2012 Western Road Trip: Mammoth Hot Springs

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After checking into our cabin, we decided to walk around Mammoth Hot Springs, the features for which the area we were staying in was named. We had plenty of time before dinner. Even though it would have been a short walk from the hotel, we decided to drive over to the trailhead. It was warmer than we had anticipated, and the heat of the day wasn’t combining well with the altitude.

Mammoth Hot Springs

Mammoth Hot Springs is one of the world’s best examples of travertine-depositing hot springs. And some of the terraces are quite large. The terraces are always changing, shaped by the volume of water, the slope of the ground, and objects in the water’s path.

The underground plumbing for the springs is made up of a network of fractures and fissures. The water comes from the rain and snow that falls on the surrounding mountains and then seeps into the ground. Small earthquakes may play a role in keeping this network open.

The colors that you see are actually microorganisms called thermophiles. Colorless and yellow thermophiles grow in the hottest water; orange, brown, and green thermophiles grow in cooler waters. Thermophiles are a feature in all of the park’s hydrothermal areas.

Palette Spring
Palette Spring

Small pools at the base of Palette Spring
Cool Hot Water

Palette Spring from above
Palette Spring From Above

Besides the thermophiles, there were other signs of life…or of past life. As the flow of spring water shifts, life can get in the way. There were lots of dead trees dotting the landscape that were overtaken by steaming hot water (maximum water temperature = 163°F). And in many instances around the park, dead trees appear to be wearing “bobby socks.” Dead trees soak up mineral-laden water. When the water evaporates, the minerals are left behind and turn the lower portion of the trees white.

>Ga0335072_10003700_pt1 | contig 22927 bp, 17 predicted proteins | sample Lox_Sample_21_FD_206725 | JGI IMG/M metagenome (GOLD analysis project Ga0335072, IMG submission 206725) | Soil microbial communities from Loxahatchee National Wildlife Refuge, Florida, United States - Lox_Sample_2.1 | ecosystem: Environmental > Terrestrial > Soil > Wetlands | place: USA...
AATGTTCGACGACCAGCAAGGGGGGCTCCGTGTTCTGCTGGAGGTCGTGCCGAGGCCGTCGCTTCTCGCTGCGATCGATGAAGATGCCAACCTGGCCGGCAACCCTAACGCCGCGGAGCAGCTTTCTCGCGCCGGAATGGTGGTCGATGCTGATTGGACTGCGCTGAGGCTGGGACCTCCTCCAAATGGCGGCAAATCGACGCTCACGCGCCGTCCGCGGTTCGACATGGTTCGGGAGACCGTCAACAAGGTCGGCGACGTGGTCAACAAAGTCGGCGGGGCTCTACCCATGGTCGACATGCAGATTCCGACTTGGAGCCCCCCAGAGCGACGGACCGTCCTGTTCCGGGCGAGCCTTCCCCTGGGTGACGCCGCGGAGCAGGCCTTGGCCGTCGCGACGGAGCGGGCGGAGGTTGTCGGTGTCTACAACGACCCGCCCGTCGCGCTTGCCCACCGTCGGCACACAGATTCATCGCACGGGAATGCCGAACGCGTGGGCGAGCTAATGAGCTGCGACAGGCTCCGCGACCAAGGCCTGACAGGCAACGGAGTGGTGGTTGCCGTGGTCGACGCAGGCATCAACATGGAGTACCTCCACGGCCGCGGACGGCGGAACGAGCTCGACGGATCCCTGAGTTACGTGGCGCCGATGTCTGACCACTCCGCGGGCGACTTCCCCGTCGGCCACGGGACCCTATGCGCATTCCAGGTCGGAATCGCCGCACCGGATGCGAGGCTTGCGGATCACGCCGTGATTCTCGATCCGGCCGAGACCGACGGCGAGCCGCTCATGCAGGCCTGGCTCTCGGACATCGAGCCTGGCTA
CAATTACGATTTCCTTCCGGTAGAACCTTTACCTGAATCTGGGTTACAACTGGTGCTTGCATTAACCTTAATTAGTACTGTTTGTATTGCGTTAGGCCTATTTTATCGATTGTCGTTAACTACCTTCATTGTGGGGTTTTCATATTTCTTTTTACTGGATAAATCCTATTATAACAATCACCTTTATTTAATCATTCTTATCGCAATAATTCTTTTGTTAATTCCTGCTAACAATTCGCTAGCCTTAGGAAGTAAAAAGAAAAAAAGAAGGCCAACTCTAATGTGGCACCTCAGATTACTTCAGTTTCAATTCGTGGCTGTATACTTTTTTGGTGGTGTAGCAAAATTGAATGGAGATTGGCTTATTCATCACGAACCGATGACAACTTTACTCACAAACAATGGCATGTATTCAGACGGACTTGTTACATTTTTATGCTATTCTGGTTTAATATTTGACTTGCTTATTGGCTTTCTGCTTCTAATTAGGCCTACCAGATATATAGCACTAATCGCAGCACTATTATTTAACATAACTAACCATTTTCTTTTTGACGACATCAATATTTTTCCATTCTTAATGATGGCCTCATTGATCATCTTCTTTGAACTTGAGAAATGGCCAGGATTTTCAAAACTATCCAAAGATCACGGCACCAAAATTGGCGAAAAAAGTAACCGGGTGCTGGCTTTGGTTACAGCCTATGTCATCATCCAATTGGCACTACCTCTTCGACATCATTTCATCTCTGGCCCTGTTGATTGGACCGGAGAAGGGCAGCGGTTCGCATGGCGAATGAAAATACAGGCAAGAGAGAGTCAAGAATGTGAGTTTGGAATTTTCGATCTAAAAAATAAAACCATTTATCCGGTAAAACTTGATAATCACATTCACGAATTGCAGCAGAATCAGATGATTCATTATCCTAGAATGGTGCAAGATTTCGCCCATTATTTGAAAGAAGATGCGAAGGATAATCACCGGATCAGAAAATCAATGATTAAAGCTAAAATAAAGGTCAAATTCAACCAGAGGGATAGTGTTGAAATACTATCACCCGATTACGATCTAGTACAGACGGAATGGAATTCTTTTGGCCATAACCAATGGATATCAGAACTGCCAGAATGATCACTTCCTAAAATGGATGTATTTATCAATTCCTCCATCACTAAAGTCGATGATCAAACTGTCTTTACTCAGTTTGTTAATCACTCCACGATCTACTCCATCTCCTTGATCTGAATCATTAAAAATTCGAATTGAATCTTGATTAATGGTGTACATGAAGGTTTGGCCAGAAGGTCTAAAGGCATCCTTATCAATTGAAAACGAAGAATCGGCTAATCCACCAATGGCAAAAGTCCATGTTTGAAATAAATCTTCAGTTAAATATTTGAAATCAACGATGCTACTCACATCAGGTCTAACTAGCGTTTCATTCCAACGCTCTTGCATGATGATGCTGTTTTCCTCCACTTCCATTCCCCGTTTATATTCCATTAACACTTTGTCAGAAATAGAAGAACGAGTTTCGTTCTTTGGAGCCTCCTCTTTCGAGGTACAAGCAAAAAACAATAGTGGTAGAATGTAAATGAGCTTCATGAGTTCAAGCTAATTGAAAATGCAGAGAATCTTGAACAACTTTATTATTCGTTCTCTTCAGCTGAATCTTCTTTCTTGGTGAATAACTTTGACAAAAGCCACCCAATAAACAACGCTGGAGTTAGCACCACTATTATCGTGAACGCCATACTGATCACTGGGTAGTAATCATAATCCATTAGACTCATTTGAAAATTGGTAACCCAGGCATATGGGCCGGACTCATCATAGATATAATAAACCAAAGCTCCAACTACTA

Short Bobby Socks

Boiled to Death

Jason loved the barren landscapes dotted with these decimated trees. I came to love some of the unique formations created by the thermophiles. What at first looks ugly becomes beautiful as you look closer.

Thermophile Beauty

Sculptural Thermophiles

Sinewy Thermophiles

Thermophiles or Coral?

One of the coolest features was Canary Spring. For starters, it was huge! Second, it flows like a waterfall.

Canary Spring
Canary Spring

Canary Spring Water Flow

While checking out Canary Spring, we saw our first bison for the trip, a pair hanging out below the spring. They started off quite far apart, but slowly moved closer. They quickly became more than friends, if you know what I mean. We have pictures, but I’ll keep things PG.

Bison Buddies

We wrapped up our tour of the hot springs by looping around the Upper Terrace Drive. As we wound around on of the bends, we spotted this big boy up close.

Surprise Bison

Then, as we were returning to the hotel for dinner, we spotted another bison (we think he was one of the two getting it on) just chilling out next to a small parking area. We kept our distance, but another idiot just drove his vehicle right up to the bison. Way to read all those signs, buddy. Lucky for this Idiot-of-the-Day, he took off just before Mr. Bison decided to get up.

Lounging Bison

Time to Get Up

Shake It

Left in a Dust Cloud

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2 thoughts on “2012 Western Road Trip: Mammoth Hot Springs

    1. Laura Post author

      Yeah, we definitely weren’t expected to see that 🙂 FYI – I just sent you an email with more Yellowstone/Grand Teton details.

      Reply

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